General Data Protection Regulation, or GDPR, is a set of new regulations approved in April 2016 by the government of the European Union. The GDPR is intended to help EU residents have greater control over their personal data online. The regulations went into effect across all EU countries on May 25, 2018.
GDPR not only impacts the way marketers collect data, but how ads are created, personalized, and targeted online.
If your company is trying to reach prospects in the European Union, you must ensure GDPR compliance across all platforms. While the GDPR is a European regulation, every company doing business in the EU is required to comply with the rules or be banned from collecting any personal data. Exactly what type of data will the GDPR protect? Dave Shewan explains:
“Virtually all data pertaining to individuals residing in the European Union will be protected by the GDPR. This includes not only uniquely identifying information such as official identity documents similar to Social Security numbers in the U.S. and Social Insurance Numbers in Canada, but also information routinely requested by websites, including IP and email addresses, physical device information such as a computer’s MAC address, individuals’ home addresses, dates of birth, and online financial information including online transaction histories.”
“The legislation also protects user-generated data,” he continues, “such as social media posts (including individual tweets and Facebook updates), as well as personal images uploaded to any website, including those that do not feature the likeness of the person who uploaded the image. The GDPR also covers medical records and other uniquely personal information commonly transmitted online. Essentially, the GDPR protects any and all personal user data across virtually every conceivable online platform.”
That is a lot of ground the GDPR is covering, especially for marketing agencies and advertisers, or any company seeking to promote its products or services in the EU. Most promotional efforts today involve the use of some already known personal data about the target audience. This is particularly true for social media companies, such as Facebook, that offer advertising platforms.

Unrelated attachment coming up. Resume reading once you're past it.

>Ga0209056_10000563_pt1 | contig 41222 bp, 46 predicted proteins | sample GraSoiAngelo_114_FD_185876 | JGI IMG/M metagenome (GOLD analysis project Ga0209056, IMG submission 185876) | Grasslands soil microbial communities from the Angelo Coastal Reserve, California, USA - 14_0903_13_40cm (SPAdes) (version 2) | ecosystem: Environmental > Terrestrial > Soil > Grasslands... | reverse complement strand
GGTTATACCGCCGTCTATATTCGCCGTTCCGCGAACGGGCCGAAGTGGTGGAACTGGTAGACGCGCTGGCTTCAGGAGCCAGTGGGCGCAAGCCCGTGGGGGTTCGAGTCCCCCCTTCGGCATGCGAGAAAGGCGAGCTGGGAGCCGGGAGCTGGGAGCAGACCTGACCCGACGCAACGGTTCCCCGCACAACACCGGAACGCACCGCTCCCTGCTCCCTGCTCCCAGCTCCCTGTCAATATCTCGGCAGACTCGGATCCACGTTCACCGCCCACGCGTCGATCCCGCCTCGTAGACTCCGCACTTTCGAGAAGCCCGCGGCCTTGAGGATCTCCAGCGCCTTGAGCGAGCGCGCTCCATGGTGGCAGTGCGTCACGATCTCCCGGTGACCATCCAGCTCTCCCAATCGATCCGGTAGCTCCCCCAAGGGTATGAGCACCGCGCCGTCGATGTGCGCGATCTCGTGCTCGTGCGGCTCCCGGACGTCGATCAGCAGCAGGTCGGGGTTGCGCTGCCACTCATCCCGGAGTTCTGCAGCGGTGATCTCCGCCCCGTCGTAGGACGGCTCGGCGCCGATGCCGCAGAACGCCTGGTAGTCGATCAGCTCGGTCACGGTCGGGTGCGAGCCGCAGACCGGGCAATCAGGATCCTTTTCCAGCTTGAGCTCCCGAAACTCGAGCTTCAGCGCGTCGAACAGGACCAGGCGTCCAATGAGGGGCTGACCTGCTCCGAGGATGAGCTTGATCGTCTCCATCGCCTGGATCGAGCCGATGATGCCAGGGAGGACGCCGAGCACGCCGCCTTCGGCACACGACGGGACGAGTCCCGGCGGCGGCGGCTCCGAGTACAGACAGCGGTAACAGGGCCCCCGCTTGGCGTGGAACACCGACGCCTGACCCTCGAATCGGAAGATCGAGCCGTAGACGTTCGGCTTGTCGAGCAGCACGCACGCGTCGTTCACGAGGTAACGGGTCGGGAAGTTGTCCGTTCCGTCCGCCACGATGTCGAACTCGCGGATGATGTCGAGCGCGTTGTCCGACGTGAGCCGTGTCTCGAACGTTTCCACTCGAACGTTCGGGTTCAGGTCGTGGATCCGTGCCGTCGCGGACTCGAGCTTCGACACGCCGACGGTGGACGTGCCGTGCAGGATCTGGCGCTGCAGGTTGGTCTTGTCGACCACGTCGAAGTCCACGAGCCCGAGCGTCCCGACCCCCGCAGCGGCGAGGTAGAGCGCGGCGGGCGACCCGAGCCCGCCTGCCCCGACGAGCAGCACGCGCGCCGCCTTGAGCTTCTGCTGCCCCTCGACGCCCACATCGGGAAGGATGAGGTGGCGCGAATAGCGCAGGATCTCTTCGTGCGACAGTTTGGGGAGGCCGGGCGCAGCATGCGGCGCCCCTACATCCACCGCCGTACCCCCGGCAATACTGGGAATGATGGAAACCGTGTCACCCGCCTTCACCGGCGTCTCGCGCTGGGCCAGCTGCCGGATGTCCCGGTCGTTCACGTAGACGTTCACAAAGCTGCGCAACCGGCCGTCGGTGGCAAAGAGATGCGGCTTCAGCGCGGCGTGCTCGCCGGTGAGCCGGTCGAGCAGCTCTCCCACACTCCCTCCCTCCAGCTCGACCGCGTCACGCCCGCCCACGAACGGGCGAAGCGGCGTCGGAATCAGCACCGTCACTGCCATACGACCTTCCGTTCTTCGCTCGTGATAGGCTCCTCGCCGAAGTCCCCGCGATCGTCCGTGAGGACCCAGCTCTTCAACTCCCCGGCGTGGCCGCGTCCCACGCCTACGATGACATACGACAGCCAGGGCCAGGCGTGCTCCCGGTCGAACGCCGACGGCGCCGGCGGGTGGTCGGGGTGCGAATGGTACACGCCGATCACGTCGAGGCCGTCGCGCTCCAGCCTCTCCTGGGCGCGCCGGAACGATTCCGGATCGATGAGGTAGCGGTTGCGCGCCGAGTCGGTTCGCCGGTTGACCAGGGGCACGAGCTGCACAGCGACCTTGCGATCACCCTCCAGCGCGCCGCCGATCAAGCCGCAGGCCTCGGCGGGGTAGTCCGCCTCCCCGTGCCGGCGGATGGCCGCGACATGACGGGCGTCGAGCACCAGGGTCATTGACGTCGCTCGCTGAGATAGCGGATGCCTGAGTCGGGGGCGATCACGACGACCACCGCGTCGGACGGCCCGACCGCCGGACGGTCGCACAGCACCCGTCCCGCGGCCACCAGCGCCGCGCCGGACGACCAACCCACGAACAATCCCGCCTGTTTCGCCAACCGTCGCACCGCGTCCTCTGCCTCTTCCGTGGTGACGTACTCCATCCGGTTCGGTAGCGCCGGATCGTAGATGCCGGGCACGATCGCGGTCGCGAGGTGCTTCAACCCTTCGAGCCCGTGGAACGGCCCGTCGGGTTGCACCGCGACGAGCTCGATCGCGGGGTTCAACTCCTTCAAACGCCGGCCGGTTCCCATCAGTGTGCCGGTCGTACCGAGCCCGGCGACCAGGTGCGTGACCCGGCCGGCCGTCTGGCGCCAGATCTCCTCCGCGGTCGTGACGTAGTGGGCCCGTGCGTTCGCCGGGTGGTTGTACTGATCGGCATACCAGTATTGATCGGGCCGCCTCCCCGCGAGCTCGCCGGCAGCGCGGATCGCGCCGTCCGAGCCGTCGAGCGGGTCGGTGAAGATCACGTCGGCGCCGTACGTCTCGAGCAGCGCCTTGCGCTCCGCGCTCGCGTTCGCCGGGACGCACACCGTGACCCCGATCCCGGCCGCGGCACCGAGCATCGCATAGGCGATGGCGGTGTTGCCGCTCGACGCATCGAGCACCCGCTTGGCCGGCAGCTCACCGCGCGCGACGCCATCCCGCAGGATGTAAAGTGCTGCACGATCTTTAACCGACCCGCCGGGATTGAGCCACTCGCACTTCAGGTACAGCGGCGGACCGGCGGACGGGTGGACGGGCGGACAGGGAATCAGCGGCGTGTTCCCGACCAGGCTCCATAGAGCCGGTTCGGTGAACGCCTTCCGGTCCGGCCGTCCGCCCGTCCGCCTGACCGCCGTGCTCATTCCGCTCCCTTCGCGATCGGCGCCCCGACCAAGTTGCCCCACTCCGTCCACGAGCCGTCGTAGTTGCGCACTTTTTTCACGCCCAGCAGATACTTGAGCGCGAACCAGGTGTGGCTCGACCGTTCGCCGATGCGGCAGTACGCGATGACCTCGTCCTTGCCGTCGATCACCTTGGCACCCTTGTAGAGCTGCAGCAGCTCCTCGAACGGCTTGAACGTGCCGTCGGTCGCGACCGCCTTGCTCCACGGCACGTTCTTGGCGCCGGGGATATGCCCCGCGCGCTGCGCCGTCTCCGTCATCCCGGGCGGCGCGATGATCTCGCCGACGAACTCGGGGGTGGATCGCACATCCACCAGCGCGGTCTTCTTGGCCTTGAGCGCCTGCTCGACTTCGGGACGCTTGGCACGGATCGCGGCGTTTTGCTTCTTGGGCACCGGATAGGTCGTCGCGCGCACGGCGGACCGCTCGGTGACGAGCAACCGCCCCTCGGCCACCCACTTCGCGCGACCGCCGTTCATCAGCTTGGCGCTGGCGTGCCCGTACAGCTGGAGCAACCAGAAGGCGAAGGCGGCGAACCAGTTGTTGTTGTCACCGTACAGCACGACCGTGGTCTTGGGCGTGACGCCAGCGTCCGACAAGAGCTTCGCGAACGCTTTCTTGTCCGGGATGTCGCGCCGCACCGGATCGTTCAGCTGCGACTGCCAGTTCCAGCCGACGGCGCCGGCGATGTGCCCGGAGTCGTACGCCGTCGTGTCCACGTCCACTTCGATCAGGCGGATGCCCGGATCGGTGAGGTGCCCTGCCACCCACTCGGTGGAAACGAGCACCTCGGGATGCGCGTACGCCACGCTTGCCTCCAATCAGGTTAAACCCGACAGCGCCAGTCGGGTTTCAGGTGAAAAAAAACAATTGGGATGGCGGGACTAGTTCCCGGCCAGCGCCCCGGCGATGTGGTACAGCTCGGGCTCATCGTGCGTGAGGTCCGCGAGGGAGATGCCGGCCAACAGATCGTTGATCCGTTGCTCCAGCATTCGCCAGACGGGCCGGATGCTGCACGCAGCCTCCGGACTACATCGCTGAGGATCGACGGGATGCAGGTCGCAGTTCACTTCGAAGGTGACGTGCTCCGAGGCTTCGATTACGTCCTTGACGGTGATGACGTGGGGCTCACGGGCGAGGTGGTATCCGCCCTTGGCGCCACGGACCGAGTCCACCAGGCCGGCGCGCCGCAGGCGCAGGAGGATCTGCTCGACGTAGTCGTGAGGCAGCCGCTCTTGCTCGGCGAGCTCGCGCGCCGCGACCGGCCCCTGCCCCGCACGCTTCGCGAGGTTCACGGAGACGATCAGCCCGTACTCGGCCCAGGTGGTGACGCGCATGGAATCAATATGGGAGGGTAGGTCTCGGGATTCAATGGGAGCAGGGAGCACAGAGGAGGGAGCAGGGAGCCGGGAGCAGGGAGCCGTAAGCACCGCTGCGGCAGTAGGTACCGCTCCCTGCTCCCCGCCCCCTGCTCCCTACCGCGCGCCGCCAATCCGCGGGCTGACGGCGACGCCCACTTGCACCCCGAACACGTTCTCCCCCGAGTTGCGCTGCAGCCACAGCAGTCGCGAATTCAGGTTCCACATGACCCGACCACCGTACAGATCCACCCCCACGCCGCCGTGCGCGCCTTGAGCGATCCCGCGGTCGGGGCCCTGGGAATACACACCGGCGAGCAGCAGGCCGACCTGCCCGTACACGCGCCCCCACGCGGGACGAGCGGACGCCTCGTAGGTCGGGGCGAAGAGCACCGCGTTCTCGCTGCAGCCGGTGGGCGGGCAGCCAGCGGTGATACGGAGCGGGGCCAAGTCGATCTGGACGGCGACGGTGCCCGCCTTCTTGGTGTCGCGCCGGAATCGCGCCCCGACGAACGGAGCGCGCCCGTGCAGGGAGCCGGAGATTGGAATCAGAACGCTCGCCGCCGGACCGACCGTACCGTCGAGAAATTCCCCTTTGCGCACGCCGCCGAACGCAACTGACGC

The good news for those who advertise via Facebook is that the company is taking the new EU regulations seriously. Facebook, of course, has had its own serious problems recently with user and privacy issues, so it is trying to do the right thing. It is primarily focused on control, transparency, and accountability. Here’s what you need to know.
If you use Facebook Pixel, you must comply with the GDPR.
Some companies that don’t do any (or much) business in the European Union may opt not to put parameters in place to ensure that they are compliant with the EU’s new regulations. But those who use Facebook Pixel don’t have that choice. For those who don’t know what Facebook Pixel is (or who may be using it without knowing what it is called), pixel is a code placed on a website that helps track conversions from Facebook ads, optimize ads based on collected data, build targeted audiences for future ads, and remarket to qualified leads—people who have already taken action on a website. Every company that uses the Facebook Pixel program must comply with the GDPR – even if it’s just on the off chance that someone from the EU may visit the site.
If you use Facebook Lead Generation Ads, transparency is paramount.
Serious business pages can benefit greatly from Facebook’s lead generation ad program. However, most lead generation campaigns rely on collecting and using user’s data to conduct personalized marketing efforts. However, under the GDPR, both Facebook and the business must disclose what information is being collected and how it is being used in their marketing efforts. Facebook would (or should) do their part, but the advertiser has a responsibility to meet in this area.
If you use Facebook’s Custom Audiences tool, there’s an extra step to take.
The Custom Audience tool is very useful for businesses, as it allows you to upload customer data to Facebook so that you can communicate with and market to those customers via the popular social channel. However, the responsibility of informing your customers about what you are doing with their data lies solely with you. Facebook is only the data processor in these cases; you can’t expect them to communicate with your customer base.
Complying with the GDPR starts with your website outside of Facebook. It’s your responsibility to inform your visitors and customers from the EU that you are aware of the new rules and give them the option to have their data used for marketing and communication purposes or not. It’s basically a glorified opt-in process that requires you to keep your customers updated on how their data is being used.